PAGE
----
Cooking frozen meats in the slow cooker is an absolute no, says Finlayson. Harmful bacteria that can cause foodborne illnesses, flourish in moist environments at temperatures between 40 and 140 degrees Fahrenheit. Using frozen meat may cause food to remain at an unsafe temperature for too long.

Is it safe to leave the slow cooker on when I’m not home?

Leaving the slow cooker on is perfectly safe. In fact, it’s comparable to leaving a light bulb on while you’re out, says Finlayson.

Why does my food get overcooked, even on the low setting?

Slow cookers are all manufactured differently and they don’t all cook at the same pace, says Finlayson: “Know your slow cooker. Use quality recipes, and if you are consistently cooking faster or slower, adjust your time accordingly.” Keep in mind: There are no precise guidelines, and it may take a bit of trial and error to fix the issue.

Can I cut a slow cooker recipe in half?

If cutting a recipe in half, you should also reduce the size of your slow cooker so that the heat distributes evenly, says Finlayson. If you only own one slow cooker, make the whole recipe and freeze the leftovers or stick to soups and stews, since the size of the slow cooker isn’t as important as it is when cooking grains.

Chicken Cacciatore

Makes: 6 servings

Cook: 6 hrs to 7 hrs (low) or 3 to 3 1/2 hours (high)

Ingredients

  • 1/3 cup all-purpose flour
  • 3 1/2 to4 pounds of meaty chicken pieces (breast halves, thighs, and drumsticks), skinned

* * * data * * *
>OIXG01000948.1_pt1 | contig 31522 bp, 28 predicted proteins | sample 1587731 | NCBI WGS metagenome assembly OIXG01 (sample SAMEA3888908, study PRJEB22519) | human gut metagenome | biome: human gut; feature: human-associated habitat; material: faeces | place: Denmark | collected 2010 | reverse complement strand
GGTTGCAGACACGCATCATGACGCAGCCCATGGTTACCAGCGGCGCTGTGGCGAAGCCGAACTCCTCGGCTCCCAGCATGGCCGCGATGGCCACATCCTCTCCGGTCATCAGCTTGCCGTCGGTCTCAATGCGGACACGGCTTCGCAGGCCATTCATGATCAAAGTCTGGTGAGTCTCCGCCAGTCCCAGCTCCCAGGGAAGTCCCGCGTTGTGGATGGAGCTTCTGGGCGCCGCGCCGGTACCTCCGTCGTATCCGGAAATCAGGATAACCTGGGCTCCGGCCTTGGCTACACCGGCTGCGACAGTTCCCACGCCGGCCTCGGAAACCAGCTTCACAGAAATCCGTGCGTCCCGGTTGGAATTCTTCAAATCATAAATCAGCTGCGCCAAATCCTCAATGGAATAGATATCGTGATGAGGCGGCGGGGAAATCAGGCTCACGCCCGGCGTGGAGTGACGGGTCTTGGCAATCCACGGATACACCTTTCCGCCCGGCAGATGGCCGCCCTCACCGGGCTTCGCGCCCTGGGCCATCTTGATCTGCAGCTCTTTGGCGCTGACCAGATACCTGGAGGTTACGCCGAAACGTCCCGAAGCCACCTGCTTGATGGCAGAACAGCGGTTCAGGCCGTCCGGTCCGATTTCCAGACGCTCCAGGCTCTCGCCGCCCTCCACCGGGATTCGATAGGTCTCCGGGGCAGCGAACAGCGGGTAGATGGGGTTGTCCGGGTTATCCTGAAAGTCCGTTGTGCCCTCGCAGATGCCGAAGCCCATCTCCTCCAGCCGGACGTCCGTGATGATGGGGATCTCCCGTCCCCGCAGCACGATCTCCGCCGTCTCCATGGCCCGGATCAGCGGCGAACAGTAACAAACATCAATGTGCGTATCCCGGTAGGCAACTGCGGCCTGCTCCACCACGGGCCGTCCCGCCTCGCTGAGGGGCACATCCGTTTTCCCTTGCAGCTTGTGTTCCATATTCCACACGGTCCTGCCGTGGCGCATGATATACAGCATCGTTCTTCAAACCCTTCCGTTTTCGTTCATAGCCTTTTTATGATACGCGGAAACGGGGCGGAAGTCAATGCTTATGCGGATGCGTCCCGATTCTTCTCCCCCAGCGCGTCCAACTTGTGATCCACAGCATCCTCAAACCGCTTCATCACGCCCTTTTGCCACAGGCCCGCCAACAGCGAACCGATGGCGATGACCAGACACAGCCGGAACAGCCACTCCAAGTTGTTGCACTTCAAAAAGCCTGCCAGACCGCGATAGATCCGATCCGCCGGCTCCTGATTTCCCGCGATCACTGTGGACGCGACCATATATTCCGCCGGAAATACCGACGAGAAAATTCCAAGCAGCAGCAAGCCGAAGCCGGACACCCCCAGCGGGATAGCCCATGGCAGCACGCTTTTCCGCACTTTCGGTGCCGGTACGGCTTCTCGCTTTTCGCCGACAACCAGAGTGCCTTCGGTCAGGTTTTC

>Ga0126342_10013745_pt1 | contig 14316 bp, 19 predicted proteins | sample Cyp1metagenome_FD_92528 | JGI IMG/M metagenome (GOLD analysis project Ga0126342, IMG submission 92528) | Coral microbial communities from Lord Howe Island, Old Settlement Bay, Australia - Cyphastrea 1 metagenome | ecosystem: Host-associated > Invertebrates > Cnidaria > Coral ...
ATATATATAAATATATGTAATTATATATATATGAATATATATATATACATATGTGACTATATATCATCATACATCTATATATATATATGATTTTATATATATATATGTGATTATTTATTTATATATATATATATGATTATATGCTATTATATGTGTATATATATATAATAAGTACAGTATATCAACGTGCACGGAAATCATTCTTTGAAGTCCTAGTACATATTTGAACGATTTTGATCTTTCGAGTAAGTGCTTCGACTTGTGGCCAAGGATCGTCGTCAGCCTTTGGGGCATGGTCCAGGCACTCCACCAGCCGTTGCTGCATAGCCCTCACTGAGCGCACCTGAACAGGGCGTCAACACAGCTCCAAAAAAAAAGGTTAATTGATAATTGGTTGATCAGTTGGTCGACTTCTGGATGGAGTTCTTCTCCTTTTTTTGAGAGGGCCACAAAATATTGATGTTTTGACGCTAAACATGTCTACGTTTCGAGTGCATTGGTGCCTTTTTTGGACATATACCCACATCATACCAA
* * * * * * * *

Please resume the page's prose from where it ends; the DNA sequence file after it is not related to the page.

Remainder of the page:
• 2 tablespoons olive oil
  • 2 cups thinly sliced fresh cremini and/or button mushrooms
  • 1- 14 1/2 ounce can low sodium diced tomatoes
  • 1 1/4 cups chopped green bell pepper (1 large)
  • 1 cup chopped onion (1 large)
  • 1 cup chopped carrots (2 medium)
  • 1/2 cup dry white wine
  • 1/2 teaspoon salt
  • 1/2 teaspoon ground black pepper
  • 2 tablespoons snipped fresh basil
  • 2 tablespoons snipped fresh Italian (flat-leaf) parsley
  • 1 teaspoon fresh thyme leaves
  • Pasta, cooked, optional

Directions

Place flour in a plastic bag. Add chicken pieces, a few at a time, shaking to coat. In an extra-large nonstick skillet, heat oil over medium-high heat. Cook chicken, half at a time if necessary, in hot oil about 12 minutes or until browned, turning occasionally. Transfer chicken to a 5- to 6-quart slow cooker.

Add mushrooms to skillet; cook and stir over medium-high heat for 3 minutes. Transfer mushrooms to cooker. Add drained tomatoes, bell pepper, onion, carrots, wine, salt and pepper to mixture in cooker.

Cover and cook on low-heat setting for 6 to 7 hours or on high-heat setting for 3 to 3 1/2 hours. Before serving, stir in basil, parsley and thyme.